49 Radiation Risk Estimation Using A-bomb Survivor Data In the 1950’s, survivors of the A-bombings were interviewed and gave detailed reports of their location at the time of bombing and their experience afterward. The Atomic Bomb Casualty Commission (ABCC), now the Radiation Effects Research Foundation (RERF), made very detailed engineering drawings of the survivor location. These drawings are used to determine the ground range and the shielding to assign organ doses from the dosimetry system. Members of Life Span Study (LSS) are followed for cancer incidence and mortality. A cohort of LSS, the Adult Health Study (AHS) undergo biennial clinical examinations for health effects studies. Statistical analysis of dose-dependent frequency is used to estimate radiation risk

50 Presentation Outline 1. Definitions: Prompt vs. Long-term Follow-up 2. Examples of Prompt Early Health Follow-up : Airline Shipment Accident Goiania Stolen Source Accident Chernobyl Reactor Accident 3. a. Examples of Prompt Preparations for Long-term Health Follow-up: ABCC database TMI database Chernobyl database b. Long-term Psychological Stress Reduction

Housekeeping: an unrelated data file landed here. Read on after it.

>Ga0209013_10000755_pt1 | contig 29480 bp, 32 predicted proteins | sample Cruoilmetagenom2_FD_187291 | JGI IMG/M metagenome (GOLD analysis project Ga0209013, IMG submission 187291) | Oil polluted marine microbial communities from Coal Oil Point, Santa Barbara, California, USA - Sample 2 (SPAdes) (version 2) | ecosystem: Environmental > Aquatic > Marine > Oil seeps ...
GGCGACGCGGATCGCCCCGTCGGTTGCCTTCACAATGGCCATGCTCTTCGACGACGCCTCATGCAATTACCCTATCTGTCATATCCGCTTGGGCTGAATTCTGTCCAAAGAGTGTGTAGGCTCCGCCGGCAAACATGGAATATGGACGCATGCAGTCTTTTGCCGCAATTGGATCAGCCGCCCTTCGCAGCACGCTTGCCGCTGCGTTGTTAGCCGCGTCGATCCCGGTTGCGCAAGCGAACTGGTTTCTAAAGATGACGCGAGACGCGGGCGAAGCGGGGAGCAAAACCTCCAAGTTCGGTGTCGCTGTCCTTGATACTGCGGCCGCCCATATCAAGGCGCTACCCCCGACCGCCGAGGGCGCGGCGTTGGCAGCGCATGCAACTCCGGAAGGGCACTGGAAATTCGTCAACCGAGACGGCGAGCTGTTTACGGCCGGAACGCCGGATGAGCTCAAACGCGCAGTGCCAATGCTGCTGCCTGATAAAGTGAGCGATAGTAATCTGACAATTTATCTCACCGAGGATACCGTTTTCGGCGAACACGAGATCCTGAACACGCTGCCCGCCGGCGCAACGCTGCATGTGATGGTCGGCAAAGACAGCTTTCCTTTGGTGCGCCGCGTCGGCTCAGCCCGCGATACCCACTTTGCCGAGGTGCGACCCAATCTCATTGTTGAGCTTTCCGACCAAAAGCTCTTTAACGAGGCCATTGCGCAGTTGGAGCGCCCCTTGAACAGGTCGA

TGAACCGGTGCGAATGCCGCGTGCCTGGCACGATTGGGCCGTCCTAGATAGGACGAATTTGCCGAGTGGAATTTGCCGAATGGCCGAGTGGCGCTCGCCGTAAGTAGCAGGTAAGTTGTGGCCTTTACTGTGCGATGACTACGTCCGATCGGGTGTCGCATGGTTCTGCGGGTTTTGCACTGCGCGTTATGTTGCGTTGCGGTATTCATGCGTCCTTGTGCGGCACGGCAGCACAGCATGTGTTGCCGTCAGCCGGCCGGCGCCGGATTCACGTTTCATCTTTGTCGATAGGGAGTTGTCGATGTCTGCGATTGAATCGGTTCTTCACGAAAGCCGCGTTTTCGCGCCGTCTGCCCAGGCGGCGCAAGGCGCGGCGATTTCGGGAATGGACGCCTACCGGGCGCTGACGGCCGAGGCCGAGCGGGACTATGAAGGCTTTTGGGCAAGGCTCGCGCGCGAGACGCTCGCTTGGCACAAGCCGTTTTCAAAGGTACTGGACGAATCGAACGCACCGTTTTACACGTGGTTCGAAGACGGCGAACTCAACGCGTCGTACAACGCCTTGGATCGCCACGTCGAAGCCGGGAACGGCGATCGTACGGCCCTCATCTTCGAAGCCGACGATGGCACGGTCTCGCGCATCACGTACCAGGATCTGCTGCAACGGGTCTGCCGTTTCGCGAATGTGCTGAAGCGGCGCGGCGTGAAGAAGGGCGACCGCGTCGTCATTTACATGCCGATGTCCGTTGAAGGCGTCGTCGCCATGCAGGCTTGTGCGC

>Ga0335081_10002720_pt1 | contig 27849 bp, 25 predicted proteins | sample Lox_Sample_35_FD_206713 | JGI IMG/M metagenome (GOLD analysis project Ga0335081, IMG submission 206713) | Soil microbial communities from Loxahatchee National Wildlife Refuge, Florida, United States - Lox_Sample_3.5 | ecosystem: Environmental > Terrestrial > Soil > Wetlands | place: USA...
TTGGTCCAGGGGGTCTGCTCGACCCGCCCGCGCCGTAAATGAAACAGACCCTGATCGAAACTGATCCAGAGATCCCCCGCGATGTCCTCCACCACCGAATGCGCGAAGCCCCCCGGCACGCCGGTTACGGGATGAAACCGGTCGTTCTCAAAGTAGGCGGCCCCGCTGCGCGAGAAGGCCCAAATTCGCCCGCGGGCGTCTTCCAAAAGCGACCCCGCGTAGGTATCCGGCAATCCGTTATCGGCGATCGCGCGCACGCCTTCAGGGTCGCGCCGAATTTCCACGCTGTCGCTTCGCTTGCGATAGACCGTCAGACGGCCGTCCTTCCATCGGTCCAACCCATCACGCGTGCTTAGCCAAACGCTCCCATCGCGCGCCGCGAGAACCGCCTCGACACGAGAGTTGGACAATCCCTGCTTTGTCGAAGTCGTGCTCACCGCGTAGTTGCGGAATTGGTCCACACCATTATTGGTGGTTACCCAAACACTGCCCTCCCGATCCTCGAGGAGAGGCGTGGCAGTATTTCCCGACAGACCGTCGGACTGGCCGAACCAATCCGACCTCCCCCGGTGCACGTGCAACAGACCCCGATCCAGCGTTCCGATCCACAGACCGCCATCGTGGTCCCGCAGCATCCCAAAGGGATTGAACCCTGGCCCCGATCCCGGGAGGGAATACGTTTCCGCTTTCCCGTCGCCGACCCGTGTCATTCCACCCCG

51 Presentation Outline 1. Definitions: Prompt vs. Long-term Follow-up 2. Examples of Prompt Early Health Follow-up : Airline Shipment Accident Goiania Stolen Source Accident Chernobyl Reactor Accident 3. a. Examples of Prompt Preparations for Long-term Health Follow-up: ABCC database TMI database Chernobyl database b. Long-term Psychological Stress Reduction

52 TMI Health-Related Research 1.TMI Census/Population Registry 2.Mother/Child Registry 3.Radiation Dose Assessment Study 4.Epidemiologic Surveillance System Epidemiologic Data Base Development 364-7

53 TMI Health-Related Research Epidemiological Data Base Development PROJECTPURPOSERESULTS TMI Census/ Population Registry June years (PA Dept. of Health, US Census Bureau, US PHS/CDC) To develop population profile and registry Interview data from 35,930 persons living within 5 miles of TMI Mother/Child Registry years (PA Dept. of Health) To develop a retrospective cohort of 4,000 Mother/child pairs Maternal radiation dose estimates, stress measures, child perinatal findings documented for long- term epidemiologic study 398-1

54 The TMI Cohort and Its Dataset 35,946 residents in the Three-Mile Island 5 mile area. US Census Bureau, CDC and PA Dept. of Health did a door to door survey of everyone in cohort 257 variables, including age, smoking status, etc. are included in the dataset

55 Population Database Dosimetry

56 Population Database Dosimetry

57 Cohort in 5 Mile Radius

58